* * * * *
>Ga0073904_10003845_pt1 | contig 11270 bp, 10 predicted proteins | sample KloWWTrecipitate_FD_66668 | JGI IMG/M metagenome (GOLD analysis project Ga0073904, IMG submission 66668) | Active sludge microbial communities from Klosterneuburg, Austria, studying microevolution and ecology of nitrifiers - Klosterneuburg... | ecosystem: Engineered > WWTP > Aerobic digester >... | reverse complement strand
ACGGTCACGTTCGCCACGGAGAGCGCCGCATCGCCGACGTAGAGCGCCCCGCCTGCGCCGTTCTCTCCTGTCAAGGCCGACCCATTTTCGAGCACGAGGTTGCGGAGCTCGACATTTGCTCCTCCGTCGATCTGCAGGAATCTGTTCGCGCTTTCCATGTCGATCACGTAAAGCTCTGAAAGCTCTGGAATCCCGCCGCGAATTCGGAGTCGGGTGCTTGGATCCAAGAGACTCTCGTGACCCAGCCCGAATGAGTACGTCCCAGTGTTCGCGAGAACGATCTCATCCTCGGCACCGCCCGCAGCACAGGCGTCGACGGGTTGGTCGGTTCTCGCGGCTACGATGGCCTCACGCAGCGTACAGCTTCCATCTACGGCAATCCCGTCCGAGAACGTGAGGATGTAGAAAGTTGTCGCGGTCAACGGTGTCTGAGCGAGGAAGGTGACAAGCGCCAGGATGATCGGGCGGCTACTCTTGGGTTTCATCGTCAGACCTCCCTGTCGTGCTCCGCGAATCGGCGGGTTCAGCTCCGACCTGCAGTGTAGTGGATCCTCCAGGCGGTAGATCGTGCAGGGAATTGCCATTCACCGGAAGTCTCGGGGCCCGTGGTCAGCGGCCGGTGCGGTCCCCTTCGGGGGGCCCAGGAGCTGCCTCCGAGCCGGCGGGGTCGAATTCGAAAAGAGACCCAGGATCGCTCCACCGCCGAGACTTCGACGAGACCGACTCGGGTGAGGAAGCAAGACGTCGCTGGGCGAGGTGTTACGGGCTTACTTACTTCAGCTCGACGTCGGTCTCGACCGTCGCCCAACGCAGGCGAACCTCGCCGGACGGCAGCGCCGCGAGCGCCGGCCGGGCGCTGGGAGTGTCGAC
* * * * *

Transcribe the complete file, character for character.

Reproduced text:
>Ga0073904_10003845_pt1 | contig 11270 bp, 10 predicted proteins | sample KloWWTrecipitate_FD_66668 | JGI IMG/M metagenome (GOLD analysis project Ga0073904, IMG submission 66668) | Active sludge microbial communities from Klosterneuburg, Austria, studying microevolution and ecology of nitrifiers - Klosterneuburg... | ecosystem: Engineered > WWTP > Aerobic digester >... | reverse complement strand
ACGGTCACGTTCGCCACGGAGAGCGCCGCATCGCCGACGTAGAGCGCCCCGCCTGCGCCGTTCTCTCCTGTCAAGGCCGACCCATTTTCGAGCACGAGGTTGCGGAGCTCGACATTTGCTCCTCCGTCGATCTGCAGGAATCTGTTCGCGCTTTCCATGTCGATCACGTAAAGCTCTGAAAGCTCTGGAATCCCGCCGCGAATTCGGAGTCGGGTGCTTGGATCCAAGAGACTCTCGTGACCCAGCCCGAATGAGTACGTCCCAGTGTTCGCGAGAACGATCTCATCCTCGGCACCGCCCGCAGCACAGGCGTCGACGGGTTGGTCGGTTCTCGCGGCTACGATGGCCTCACGCAGCGTACAGCTTCCATCTACGGCAATCCCGTCCGAGAACGTGAGGATGTAGAAAGTTGTCGCGGTCAACGGTGTCTGAGCGAGGAAGGTGACAAGCGCCAGGATGATCGGGCGGCTACTCTTGGGTTTCATCGTCAGACCTCCCTGTCGTGCTCCGCGAATCGGCGGGTTCAGCTCCGACCTGCAGTGTAGTGGATCCTCCAGGCGGTAGATCGTGCAGGGAATTGCCATTCACCGGAAGTCTCGGGGCCCGTGGTCAGCGGCCGGTGCGGTCCCCTTCGGGGGGCCCAGGAGCTGCCTCCGAGCCGGCGGGGTCGAATTCGAAAAGAGACCCAGGATCGCTCCACCGCCGAGACTTCGACGAGACCGACTCGGGTGAGGAAGCAAGACGTCGCTGGGCGAGGTGTTACGGGCTTACTTACTTCAGCTCGACGTCGGTCTCGACCGTCGCCCAACGCAGGCGAACCTCGCCGGACGGCAGCGCCGCGAGCGCCGGCCGGGCGCTGGGAGTGTCGAC